Opinion Poll: Sinn Féin poised to become largest party in local government
Sinn Féin is poised to secure a record number of councillors and become the largest party in local government, according to a new opinion poll.
A survey conducted ahead of the May 18 council elections shows Sinn Féin with a near seven-point lead on the DUP, which is forecast to lose votes but only marginally.
The Alliance surge, first evident in the corresponding election four years ago, looks set to continue with the party's growth mirroring that of last year's Stormont election, according to the The Irish News-University of Liverpool-Institute of Irish Studies survey.
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Conducted between April 11-21, the poll predicts more electoral misery for the SDLP, with support for Colum Eastwood's party set to slide by 3.7 percentage points compared to 2019's local government election, leaving it with an 8.3 per cent vote share.
The survey suggests Sinn Féin will consolidate its position as the north's largest party, securing 29.8 per cent of first preference votes.
Support for the DUP, which four years ago retained its place as the largest party with a 24.1 per cent share of the popular vote, is forecast to drop by 1.1 points, well within the margin of error but leaving the party languishing almost 7 points behind its main nationalist rival.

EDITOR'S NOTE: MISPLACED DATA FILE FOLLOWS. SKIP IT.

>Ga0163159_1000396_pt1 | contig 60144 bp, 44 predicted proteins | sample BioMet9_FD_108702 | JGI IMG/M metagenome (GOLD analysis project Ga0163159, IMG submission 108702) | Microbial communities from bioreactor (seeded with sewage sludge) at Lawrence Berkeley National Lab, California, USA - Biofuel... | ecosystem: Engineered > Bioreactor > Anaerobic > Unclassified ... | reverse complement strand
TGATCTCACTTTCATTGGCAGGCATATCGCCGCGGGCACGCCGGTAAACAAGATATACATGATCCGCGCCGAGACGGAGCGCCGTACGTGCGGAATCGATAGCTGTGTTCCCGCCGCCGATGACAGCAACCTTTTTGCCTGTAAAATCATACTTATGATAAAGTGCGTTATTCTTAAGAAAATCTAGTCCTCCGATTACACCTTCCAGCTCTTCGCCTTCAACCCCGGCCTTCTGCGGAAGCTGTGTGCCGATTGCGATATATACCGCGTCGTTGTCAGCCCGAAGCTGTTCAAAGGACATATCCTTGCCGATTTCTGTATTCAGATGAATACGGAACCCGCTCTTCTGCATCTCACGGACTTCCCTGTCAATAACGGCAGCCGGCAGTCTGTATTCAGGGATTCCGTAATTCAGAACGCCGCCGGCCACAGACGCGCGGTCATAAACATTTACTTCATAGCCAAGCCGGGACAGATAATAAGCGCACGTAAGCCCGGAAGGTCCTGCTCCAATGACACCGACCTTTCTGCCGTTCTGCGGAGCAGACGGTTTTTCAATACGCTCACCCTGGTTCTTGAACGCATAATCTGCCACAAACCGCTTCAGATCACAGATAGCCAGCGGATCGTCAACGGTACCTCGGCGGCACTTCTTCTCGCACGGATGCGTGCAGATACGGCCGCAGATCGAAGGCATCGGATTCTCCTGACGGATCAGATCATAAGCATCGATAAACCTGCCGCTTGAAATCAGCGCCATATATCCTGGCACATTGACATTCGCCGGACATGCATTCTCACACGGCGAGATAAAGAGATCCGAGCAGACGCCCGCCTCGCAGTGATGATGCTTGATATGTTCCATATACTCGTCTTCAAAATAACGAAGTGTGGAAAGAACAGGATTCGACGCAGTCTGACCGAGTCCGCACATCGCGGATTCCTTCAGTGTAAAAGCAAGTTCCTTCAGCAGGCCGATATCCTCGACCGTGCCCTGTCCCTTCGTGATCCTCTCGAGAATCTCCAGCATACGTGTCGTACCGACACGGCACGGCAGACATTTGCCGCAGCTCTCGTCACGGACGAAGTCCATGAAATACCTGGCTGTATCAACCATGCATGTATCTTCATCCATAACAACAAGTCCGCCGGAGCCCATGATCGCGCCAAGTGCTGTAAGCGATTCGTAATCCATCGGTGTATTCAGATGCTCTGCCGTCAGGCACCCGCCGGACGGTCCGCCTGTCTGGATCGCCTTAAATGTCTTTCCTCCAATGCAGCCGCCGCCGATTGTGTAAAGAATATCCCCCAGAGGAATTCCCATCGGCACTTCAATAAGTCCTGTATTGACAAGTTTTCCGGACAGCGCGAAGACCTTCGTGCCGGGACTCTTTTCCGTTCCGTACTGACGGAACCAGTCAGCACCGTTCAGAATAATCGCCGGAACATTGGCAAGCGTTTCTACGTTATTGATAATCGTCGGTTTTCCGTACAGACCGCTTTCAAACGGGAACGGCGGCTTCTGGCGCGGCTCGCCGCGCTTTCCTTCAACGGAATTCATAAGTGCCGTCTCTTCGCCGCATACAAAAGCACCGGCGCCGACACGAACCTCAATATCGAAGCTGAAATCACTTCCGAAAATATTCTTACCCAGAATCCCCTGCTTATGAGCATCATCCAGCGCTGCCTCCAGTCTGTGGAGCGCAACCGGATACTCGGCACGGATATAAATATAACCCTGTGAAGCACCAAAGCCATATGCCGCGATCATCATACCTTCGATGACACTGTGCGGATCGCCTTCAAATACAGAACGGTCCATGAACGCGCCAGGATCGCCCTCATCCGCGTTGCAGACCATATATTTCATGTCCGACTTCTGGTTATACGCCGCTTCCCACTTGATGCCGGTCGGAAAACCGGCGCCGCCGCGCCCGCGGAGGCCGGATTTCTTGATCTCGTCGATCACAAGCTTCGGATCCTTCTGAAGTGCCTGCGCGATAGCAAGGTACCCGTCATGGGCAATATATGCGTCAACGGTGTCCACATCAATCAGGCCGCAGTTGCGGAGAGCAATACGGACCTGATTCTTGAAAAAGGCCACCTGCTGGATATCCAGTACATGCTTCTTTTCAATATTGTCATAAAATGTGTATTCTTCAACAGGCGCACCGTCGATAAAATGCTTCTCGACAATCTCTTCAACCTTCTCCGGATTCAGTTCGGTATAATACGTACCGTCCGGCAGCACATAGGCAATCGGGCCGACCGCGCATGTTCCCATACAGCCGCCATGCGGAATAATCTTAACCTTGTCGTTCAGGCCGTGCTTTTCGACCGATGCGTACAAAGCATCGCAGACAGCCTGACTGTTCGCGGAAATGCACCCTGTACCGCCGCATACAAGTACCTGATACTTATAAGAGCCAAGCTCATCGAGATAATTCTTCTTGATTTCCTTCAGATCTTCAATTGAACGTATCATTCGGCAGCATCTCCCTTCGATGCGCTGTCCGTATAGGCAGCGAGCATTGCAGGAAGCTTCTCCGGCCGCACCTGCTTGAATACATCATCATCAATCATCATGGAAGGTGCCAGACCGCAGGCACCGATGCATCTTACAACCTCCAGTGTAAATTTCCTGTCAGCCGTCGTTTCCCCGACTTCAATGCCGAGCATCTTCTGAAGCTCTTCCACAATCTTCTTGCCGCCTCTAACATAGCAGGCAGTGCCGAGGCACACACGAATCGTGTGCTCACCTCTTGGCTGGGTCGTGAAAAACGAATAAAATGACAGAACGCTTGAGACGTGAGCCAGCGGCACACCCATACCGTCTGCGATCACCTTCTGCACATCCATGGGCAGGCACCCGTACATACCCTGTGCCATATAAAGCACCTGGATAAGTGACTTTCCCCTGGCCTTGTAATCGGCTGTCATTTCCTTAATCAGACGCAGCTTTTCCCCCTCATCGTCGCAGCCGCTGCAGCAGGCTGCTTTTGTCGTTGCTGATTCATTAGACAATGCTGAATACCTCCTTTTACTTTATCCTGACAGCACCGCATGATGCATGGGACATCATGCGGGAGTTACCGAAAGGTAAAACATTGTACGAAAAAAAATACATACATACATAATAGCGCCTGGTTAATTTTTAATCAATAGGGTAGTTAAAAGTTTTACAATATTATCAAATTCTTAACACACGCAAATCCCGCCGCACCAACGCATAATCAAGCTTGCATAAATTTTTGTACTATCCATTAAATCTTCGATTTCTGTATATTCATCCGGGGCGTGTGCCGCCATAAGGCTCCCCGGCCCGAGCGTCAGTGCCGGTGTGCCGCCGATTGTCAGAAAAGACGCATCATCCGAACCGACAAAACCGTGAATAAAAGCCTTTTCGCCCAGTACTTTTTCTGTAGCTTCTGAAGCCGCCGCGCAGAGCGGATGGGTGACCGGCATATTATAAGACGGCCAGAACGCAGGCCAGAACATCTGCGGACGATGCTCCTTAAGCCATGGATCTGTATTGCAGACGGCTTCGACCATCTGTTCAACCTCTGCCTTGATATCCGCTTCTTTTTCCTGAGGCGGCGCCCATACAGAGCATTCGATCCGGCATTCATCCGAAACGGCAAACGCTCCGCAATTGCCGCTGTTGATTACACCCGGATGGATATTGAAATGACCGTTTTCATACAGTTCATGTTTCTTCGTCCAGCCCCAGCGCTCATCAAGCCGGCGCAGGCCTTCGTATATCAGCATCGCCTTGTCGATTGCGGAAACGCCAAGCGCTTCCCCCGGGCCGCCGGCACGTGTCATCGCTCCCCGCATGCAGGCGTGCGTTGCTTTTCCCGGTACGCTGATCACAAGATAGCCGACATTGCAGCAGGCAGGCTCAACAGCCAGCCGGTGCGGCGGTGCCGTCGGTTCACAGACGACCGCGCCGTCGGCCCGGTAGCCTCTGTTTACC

The Ulster Unionists too will shed support, the survey indicates, but only 1.3 points, leaving it on 12.8 per cent. The TUV is forecast to pick up votes from both its bigger unionist rivals, securing a 5 per cent vote share, more than double its 2.2 per cent first preference showing in the 2019 council elections.
The Green Party, which lost its two seats at last May's assembly election, including that of its then leader Clare Bailey, is forecast to increase its vote share by 0.6 points to 2.7 per cent.
The poll shows a marginal drop in support for both People Before Profit and Aontú.
Dr Sean Haughey of the Institute of Irish Studies said Sinn Féin topping the poll would "solidify the party’s status as electoral top dog".
"It would also give the party some latitude to navigate potentially difficult questions from its base in terms of the leadership’s intention to attend the coronation of King Charles," he said.
"The figures make for depressing reading for the SDLP, which looks set to underperform by a considerable margin compared to its local election tally in 2019 – if this transpires, and the SDLP incurs further losses, an existential crisis looms."
Dr Haughey said it was "pretty much as you were" for unionism's two largest parties.
"Things could be a lot worse for the DUP – the party’s response to the Windsor Framework has not been one of outright rejection, and perhaps that position is resonating with its base," he said.
"By further growing its vote, Alliance will put to bed any idea that recent electoral victories have been mere blip – the party’s vote share looks set to overtake that of the SDLP and UUP, cementing the party’s position as Northern Ireland’s third largest party."
:: Carried out by SMR on behalf of The Irish News-University of Liverpool-Institute of Irish Studies, the survey sampled the opinions of 1,013 Northern Ireland adults aged 18+ between April 11-21. The survey has a margin of error of +/- 3.1 per cent.